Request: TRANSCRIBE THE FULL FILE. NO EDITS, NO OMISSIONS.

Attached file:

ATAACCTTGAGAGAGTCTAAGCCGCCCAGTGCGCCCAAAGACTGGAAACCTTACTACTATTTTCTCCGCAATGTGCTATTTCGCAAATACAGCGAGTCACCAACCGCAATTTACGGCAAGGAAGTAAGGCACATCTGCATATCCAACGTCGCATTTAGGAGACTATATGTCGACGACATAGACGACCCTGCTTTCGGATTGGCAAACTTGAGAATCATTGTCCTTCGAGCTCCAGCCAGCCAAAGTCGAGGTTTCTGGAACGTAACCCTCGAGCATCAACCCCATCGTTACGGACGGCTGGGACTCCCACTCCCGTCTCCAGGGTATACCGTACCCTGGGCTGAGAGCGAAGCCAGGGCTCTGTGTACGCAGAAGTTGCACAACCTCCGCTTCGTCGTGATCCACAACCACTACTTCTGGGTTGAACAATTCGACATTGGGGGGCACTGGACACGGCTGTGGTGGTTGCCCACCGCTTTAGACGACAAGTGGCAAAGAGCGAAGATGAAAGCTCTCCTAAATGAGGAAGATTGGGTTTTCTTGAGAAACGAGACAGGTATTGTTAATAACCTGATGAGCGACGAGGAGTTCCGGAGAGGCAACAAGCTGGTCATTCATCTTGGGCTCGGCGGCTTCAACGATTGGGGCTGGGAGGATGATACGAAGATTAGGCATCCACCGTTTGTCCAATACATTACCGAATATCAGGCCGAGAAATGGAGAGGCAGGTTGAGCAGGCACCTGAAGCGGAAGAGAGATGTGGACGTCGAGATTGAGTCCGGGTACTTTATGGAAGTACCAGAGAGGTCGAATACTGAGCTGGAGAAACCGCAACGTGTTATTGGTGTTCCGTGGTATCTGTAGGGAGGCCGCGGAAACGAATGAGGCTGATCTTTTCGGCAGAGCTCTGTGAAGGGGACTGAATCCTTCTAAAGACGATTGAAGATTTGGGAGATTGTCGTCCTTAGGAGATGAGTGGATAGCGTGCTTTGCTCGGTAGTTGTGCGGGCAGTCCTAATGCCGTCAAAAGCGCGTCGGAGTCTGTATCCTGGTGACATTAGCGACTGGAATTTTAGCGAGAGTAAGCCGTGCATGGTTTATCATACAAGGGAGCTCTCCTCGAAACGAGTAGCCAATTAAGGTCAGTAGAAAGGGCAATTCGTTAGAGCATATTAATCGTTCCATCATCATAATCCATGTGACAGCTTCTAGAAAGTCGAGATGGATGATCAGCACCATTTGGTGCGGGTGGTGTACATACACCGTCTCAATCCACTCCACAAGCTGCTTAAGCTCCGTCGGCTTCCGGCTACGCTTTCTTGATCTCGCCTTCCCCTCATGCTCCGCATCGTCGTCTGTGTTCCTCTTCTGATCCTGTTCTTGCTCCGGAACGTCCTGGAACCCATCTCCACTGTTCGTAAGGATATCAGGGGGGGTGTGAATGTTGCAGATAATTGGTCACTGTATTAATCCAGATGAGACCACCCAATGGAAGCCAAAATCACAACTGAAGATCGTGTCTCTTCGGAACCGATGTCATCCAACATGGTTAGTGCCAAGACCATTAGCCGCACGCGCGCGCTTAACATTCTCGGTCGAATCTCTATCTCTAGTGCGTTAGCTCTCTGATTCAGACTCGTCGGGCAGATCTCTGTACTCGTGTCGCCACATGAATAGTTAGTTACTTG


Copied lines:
ATAACCTTGAGAGAGTCTAAGCCGCCCAGTGCGCCCAAAGACTGGAAACCTTACTACTATTTTCTCCGCAATGTGCTATTTCGCAAATACAGCGAGTCACCAACCGCAATTTACGGCAAGGAAGTAAGGCACATCTGCATATCCAACGTCGCATTTAGGAGACTATATGTCGACGACATAGACGACCCTGCTTTCGGATTGGCAAACTTGAGAATCATTGTCCTTCGAGCTCCAGCCAGCCAAAGTCGAGGTTTCTGGAACGTAACCCTCGAGCATCAACCCCATCGTTACGGACGGCTGGGACTCCCACTCCCGTCTCCAGGGTATACCGTACCCTGGGCTGAGAGCGAAGCCAGGGCTCTGTGTACGCAGAAGTTGCACAACCTCCGCTTCGTCGTGATCCACAACCACTACTTCTGGGTTGAACAATTCGACATTGGGGGGCACTGGACACGGCTGTGGTGGTTGCCCACCGCTTTAGACGACAAGTGGCAAAGAGCGAAGATGAAAGCTCTCCTAAATGAGGAAGATTGGGTTTTCTTGAGAAACGAGACAGGTATTGTTAATAACCTGATGAGCGACGAGGAGTTCCGGAGAGGCAACAAGCTGGTCATTCATCTTGGGCTCGGCGGCTTCAACGATTGGGGCTGGGAGGATGATACGAAGATTAGGCATCCACCGTTTGTCCAATACATTACCGAATATCAGGCCGAGAAATGGAGAGGCAGGTTGAGCAGGCACCTGAAGCGGAAGAGAGATGTGGACGTCGAGATTGAGTCCGGGTACTTTATGGAAGTACCAGAGAGGTCGAATACTGAGCTGGAGAAACCGCAACGTGTTATTGGTGTTCCGTGGTATCTGTAGGGAGGCCGCGGAAACGAATGAGGCTGATCTTTTCGGCAGAGCTCTGTGAAGGGGACTGAATCCTTCTAAAGACGATTGAAGATTTGGGAGATTGTCGTCCTTAGGAGATGAGTGGATAGCGTGCTTTGCTCGGTAGTTGTGCGGGCAGTCCTAATGCCGTCAAAAGCGCGTCGGAGTCTGTATCCTGGTGACATTAGCGACTGGAATTTTAGCGAGAGTAAGCCGTGCATGGTTTATCATACAAGGGAGCTCTCCTCGAAACGAGTAGCCAATTAAGGTCAGTAGAAAGGGCAATTCGTTAGAGCATATTAATCGTTCCATCATCATAATCCATGTGACAGCTTCTAGAAAGTCGAGATGGATGATCAGCACCATTTGGTGCGGGTGGTGTACATACACCGTCTCAATCCACTCCACAAGCTGCTTAAGCTCCGTCGGCTTCCGGCTACGCTTTCTTGATCTCGCCTTCCCCTCATGCTCCGCATCGTCGTCTGTGTTCCTCTTCTGATCCTGTTCTTGCTCCGGAACGTCCTGGAACCCATCTCCACTGTTCGTAAGGATATCAGGGGGGGTGTGAATGTTGCAGATAATTGGTCACTGTATTAATCCAGATGAGACCACCCAATGGAAGCCAAAATCACAACTGAAGATCGTGTCTCTTCGGAACCGATGTCATCCAACATGGTTAGTGCCAAGACCATTAGCCGCACGCGCGCGCTTAACATTCTCGGTCGAATCTCTATCTCTAGTGCGTTAGCTCTCTGATTCAGACTCGTCGGGCAGATCTCTGTACTCGTGTCGCCACATGAATAGTTAGTTACTTG